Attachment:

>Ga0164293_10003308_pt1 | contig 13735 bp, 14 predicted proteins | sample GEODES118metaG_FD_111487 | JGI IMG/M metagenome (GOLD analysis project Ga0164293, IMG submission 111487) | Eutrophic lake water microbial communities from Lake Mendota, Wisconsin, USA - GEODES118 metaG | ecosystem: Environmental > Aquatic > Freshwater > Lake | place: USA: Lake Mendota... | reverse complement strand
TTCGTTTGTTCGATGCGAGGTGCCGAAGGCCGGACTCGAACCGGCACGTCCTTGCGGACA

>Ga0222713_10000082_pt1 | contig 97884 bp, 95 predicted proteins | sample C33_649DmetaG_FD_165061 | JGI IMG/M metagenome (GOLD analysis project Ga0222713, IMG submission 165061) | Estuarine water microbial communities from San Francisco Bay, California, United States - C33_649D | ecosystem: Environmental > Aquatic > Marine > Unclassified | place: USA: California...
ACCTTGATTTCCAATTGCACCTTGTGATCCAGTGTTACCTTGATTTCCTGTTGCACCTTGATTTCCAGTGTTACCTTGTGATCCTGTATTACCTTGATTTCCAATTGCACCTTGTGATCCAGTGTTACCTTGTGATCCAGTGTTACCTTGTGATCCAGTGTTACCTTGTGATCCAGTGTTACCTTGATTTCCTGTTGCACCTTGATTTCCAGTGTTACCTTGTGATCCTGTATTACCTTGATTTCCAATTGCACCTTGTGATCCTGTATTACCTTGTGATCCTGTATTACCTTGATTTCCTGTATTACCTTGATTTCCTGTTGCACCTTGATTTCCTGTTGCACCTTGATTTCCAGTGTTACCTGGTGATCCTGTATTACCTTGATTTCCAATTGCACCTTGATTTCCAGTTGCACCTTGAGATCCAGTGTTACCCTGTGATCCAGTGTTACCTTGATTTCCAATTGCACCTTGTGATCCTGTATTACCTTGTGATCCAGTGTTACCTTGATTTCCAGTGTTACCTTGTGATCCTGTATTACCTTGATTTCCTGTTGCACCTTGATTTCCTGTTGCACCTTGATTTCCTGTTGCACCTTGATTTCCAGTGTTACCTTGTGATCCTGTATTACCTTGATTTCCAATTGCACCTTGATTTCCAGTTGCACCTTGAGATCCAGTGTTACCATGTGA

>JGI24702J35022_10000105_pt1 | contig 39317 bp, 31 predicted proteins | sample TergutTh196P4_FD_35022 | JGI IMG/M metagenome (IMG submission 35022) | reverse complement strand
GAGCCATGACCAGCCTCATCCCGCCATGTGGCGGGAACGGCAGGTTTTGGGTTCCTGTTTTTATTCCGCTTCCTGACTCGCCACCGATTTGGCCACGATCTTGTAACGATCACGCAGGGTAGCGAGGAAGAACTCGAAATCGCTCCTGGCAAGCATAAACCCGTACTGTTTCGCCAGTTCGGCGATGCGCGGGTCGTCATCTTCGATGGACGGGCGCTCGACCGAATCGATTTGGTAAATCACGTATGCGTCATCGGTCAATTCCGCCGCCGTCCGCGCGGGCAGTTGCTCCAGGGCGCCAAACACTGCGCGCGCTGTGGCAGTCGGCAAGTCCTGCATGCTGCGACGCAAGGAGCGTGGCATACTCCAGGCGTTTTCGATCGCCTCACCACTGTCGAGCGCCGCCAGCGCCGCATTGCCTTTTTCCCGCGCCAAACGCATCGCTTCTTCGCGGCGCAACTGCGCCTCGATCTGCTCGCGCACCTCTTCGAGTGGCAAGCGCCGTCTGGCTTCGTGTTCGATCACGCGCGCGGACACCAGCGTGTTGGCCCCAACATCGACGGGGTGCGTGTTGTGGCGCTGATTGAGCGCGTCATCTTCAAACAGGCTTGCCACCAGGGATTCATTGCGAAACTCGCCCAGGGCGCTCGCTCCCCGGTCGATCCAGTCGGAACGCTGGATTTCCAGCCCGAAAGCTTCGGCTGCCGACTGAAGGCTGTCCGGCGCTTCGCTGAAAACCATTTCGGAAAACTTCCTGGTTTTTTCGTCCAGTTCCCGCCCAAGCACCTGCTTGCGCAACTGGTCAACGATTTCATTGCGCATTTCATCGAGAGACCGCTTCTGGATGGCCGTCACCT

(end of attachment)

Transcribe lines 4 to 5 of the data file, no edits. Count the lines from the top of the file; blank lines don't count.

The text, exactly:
ACCTTGATTTCCAATTGCACCTTGTGATCCAGTGTTACCTTGATTTCCTGTTGCACCTTGATTTCCAGTGTTACCTTGTGATCCTGTATTACCTTGATTTCCAATTGCACCTTGTGATCCAGTGTTACCTTGTGATCCAGTGTTACCTTGTGATCCAGTGTTACCTTGTGATCCAGTGTTACCTTGATTTCCTGTTGCACCTTGATTTCCAGTGTTACCTTGTGATCCTGTATTACCTTGATTTCCAATTGCACCTTGTGATCCTGTATTACCTTGTGATCCTGTATTACCTTGATTTCCTGTATTACCTTGATTTCCTGTTGCACCTTGATTTCCTGTTGCACCTTGATTTCCAGTGTTACCTGGTGATCCTGTATTACCTTGATTTCCAATTGCACCTTGATTTCCAGTTGCACCTTGAGATCCAGTGTTACCCTGTGATCCAGTGTTACCTTGATTTCCAATTGCACCTTGTGATCCTGTATTACCTTGTGATCCAGTGTTACCTTGATTTCCAGTGTTACCTTGTGATCCTGTATTACCTTGATTTCCTGTTGCACCTTGATTTCCTGTTGCACCTTGATTTCCTGTTGCACCTTGATTTCCAGTGTTACCTTGTGATCCTGTATTACCTTGATTTCCAATTGCACCTTGATTTCCAGTTGCACCTTGAGATCCAGTGTTACCATGTGA

>JGI24702J35022_10000105_pt1 | contig 39317 bp, 31 predicted proteins | sample TergutTh196P4_FD_35022 | JGI IMG/M metagenome (IMG submission 35022) | reverse complement strand